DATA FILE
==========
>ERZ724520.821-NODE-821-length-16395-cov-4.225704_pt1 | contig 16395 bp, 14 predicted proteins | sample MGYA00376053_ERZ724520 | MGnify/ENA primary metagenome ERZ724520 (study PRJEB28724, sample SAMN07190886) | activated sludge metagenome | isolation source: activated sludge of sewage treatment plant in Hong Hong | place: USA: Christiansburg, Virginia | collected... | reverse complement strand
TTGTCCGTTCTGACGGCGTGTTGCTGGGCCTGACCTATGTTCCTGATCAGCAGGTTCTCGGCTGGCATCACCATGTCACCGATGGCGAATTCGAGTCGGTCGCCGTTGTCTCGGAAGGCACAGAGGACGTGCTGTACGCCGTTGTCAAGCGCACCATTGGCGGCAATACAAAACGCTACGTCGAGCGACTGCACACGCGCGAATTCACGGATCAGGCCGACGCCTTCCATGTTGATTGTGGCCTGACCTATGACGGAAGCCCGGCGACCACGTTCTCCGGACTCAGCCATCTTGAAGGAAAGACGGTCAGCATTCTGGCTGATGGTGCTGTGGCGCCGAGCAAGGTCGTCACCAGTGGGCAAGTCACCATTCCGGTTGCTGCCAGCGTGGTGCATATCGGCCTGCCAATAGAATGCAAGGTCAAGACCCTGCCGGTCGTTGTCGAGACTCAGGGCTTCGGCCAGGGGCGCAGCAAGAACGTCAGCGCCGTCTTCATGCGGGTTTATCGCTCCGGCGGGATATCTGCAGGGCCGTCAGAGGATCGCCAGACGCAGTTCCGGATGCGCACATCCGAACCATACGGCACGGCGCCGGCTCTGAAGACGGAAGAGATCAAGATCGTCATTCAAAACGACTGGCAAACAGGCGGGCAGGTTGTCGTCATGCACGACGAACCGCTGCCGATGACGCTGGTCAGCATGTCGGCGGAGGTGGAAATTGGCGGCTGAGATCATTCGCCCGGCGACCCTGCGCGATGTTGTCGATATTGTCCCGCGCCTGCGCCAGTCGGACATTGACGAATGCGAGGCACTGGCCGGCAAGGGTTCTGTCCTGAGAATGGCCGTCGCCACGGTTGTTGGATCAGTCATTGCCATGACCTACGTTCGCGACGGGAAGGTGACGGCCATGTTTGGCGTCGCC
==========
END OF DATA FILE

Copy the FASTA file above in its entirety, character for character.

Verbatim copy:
>ERZ724520.821-NODE-821-length-16395-cov-4.225704_pt1 | contig 16395 bp, 14 predicted proteins | sample MGYA00376053_ERZ724520 | MGnify/ENA primary metagenome ERZ724520 (study PRJEB28724, sample SAMN07190886) | activated sludge metagenome | isolation source: activated sludge of sewage treatment plant in Hong Hong | place: USA: Christiansburg, Virginia | collected... | reverse complement strand
TTGTCCGTTCTGACGGCGTGTTGCTGGGCCTGACCTATGTTCCTGATCAGCAGGTTCTCGGCTGGCATCACCATGTCACCGATGGCGAATTCGAGTCGGTCGCCGTTGTCTCGGAAGGCACAGAGGACGTGCTGTACGCCGTTGTCAAGCGCACCATTGGCGGCAATACAAAACGCTACGTCGAGCGACTGCACACGCGCGAATTCACGGATCAGGCCGACGCCTTCCATGTTGATTGTGGCCTGACCTATGACGGAAGCCCGGCGACCACGTTCTCCGGACTCAGCCATCTTGAAGGAAAGACGGTCAGCATTCTGGCTGATGGTGCTGTGGCGCCGAGCAAGGTCGTCACCAGTGGGCAAGTCACCATTCCGGTTGCTGCCAGCGTGGTGCATATCGGCCTGCCAATAGAATGCAAGGTCAAGACCCTGCCGGTCGTTGTCGAGACTCAGGGCTTCGGCCAGGGGCGCAGCAAGAACGTCAGCGCCGTCTTCATGCGGGTTTATCGCTCCGGCGGGATATCTGCAGGGCCGTCAGAGGATCGCCAGACGCAGTTCCGGATGCGCACATCCGAACCATACGGCACGGCGCCGGCTCTGAAGACGGAAGAGATCAAGATCGTCATTCAAAACGACTGGCAAACAGGCGGGCAGGTTGTCGTCATGCACGACGAACCGCTGCCGATGACGCTGGTCAGCATGTCGGCGGAGGTGGAAATTGGCGGCTGAGATCATTCGCCCGGCGACCCTGCGCGATGTTGTCGATATTGTCCCGCGCCTGCGCCAGTCGGACATTGACGAATGCGAGGCACTGGCCGGCAAGGGTTCTGTCCTGAGAATGGCCGTCGCCACGGTTGTTGGATCAGTCATTGCCATGACCTACGTTCGCGACGGGAAGGTGACGGCCATGTTTGGCGTCGCC